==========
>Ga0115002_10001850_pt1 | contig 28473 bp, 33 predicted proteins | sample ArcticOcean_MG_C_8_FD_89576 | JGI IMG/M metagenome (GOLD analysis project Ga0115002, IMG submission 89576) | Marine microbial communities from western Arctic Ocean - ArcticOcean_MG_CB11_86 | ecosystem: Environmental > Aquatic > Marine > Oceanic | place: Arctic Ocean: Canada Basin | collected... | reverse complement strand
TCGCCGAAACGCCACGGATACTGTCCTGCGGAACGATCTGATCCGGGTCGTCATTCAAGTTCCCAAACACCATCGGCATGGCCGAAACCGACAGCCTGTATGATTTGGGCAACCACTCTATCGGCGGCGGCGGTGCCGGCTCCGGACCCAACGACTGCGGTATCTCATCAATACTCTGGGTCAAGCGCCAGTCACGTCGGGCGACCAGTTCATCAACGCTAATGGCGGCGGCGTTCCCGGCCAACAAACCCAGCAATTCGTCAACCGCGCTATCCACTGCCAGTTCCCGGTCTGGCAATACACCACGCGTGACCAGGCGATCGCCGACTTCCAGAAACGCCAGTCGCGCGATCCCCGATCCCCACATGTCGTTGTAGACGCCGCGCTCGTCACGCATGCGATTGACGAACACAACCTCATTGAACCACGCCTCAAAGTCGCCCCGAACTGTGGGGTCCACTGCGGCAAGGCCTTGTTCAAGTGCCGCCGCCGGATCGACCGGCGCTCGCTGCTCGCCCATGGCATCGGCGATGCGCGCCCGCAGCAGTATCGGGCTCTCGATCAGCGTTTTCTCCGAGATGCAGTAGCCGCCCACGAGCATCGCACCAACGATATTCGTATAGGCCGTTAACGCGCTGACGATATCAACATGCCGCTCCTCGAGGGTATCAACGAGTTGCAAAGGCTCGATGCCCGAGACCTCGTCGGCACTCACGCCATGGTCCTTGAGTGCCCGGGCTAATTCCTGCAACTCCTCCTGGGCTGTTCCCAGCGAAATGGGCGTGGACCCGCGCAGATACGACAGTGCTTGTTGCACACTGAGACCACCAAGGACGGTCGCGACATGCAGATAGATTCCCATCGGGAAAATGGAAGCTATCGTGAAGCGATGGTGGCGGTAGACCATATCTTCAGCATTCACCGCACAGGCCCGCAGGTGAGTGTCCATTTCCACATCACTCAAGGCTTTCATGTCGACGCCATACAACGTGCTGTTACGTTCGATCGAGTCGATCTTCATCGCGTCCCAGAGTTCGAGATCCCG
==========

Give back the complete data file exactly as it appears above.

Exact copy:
>Ga0115002_10001850_pt1 | contig 28473 bp, 33 predicted proteins | sample ArcticOcean_MG_C_8_FD_89576 | JGI IMG/M metagenome (GOLD analysis project Ga0115002, IMG submission 89576) | Marine microbial communities from western Arctic Ocean - ArcticOcean_MG_CB11_86 | ecosystem: Environmental > Aquatic > Marine > Oceanic | place: Arctic Ocean: Canada Basin | collected... | reverse complement strand
TCGCCGAAACGCCACGGATACTGTCCTGCGGAACGATCTGATCCGGGTCGTCATTCAAGTTCCCAAACACCATCGGCATGGCCGAAACCGACAGCCTGTATGATTTGGGCAACCACTCTATCGGCGGCGGCGGTGCCGGCTCCGGACCCAACGACTGCGGTATCTCATCAATACTCTGGGTCAAGCGCCAGTCACGTCGGGCGACCAGTTCATCAACGCTAATGGCGGCGGCGTTCCCGGCCAACAAACCCAGCAATTCGTCAACCGCGCTATCCACTGCCAGTTCCCGGTCTGGCAATACACCACGCGTGACCAGGCGATCGCCGACTTCCAGAAACGCCAGTCGCGCGATCCCCGATCCCCACATGTCGTTGTAGACGCCGCGCTCGTCACGCATGCGATTGACGAACACAACCTCATTGAACCACGCCTCAAAGTCGCCCCGAACTGTGGGGTCCACTGCGGCAAGGCCTTGTTCAAGTGCCGCCGCCGGATCGACCGGCGCTCGCTGCTCGCCCATGGCATCGGCGATGCGCGCCCGCAGCAGTATCGGGCTCTCGATCAGCGTTTTCTCCGAGATGCAGTAGCCGCCCACGAGCATCGCACCAACGATATTCGTATAGGCCGTTAACGCGCTGACGATATCAACATGCCGCTCCTCGAGGGTATCAACGAGTTGCAAAGGCTCGATGCCCGAGACCTCGTCGGCACTCACGCCATGGTCCTTGAGTGCCCGGGCTAATTCCTGCAACTCCTCCTGGGCTGTTCCCAGCGAAATGGGCGTGGACCCGCGCAGATACGACAGTGCTTGTTGCACACTGAGACCACCAAGGACGGTCGCGACATGCAGATAGATTCCCATCGGGAAAATGGAAGCTATCGTGAAGCGATGGTGGCGGTAGACCATATCTTCAGCATTCACCGCACAGGCCCGCAGGTGAGTGTCCATTTCCACATCACTCAAGGCTTTCATGTCGACGCCATACAACGTGCTGTTACGTTCGATCGAGTCGATCTTCATCGCGTCCCAGAGTTCGAGATCCCG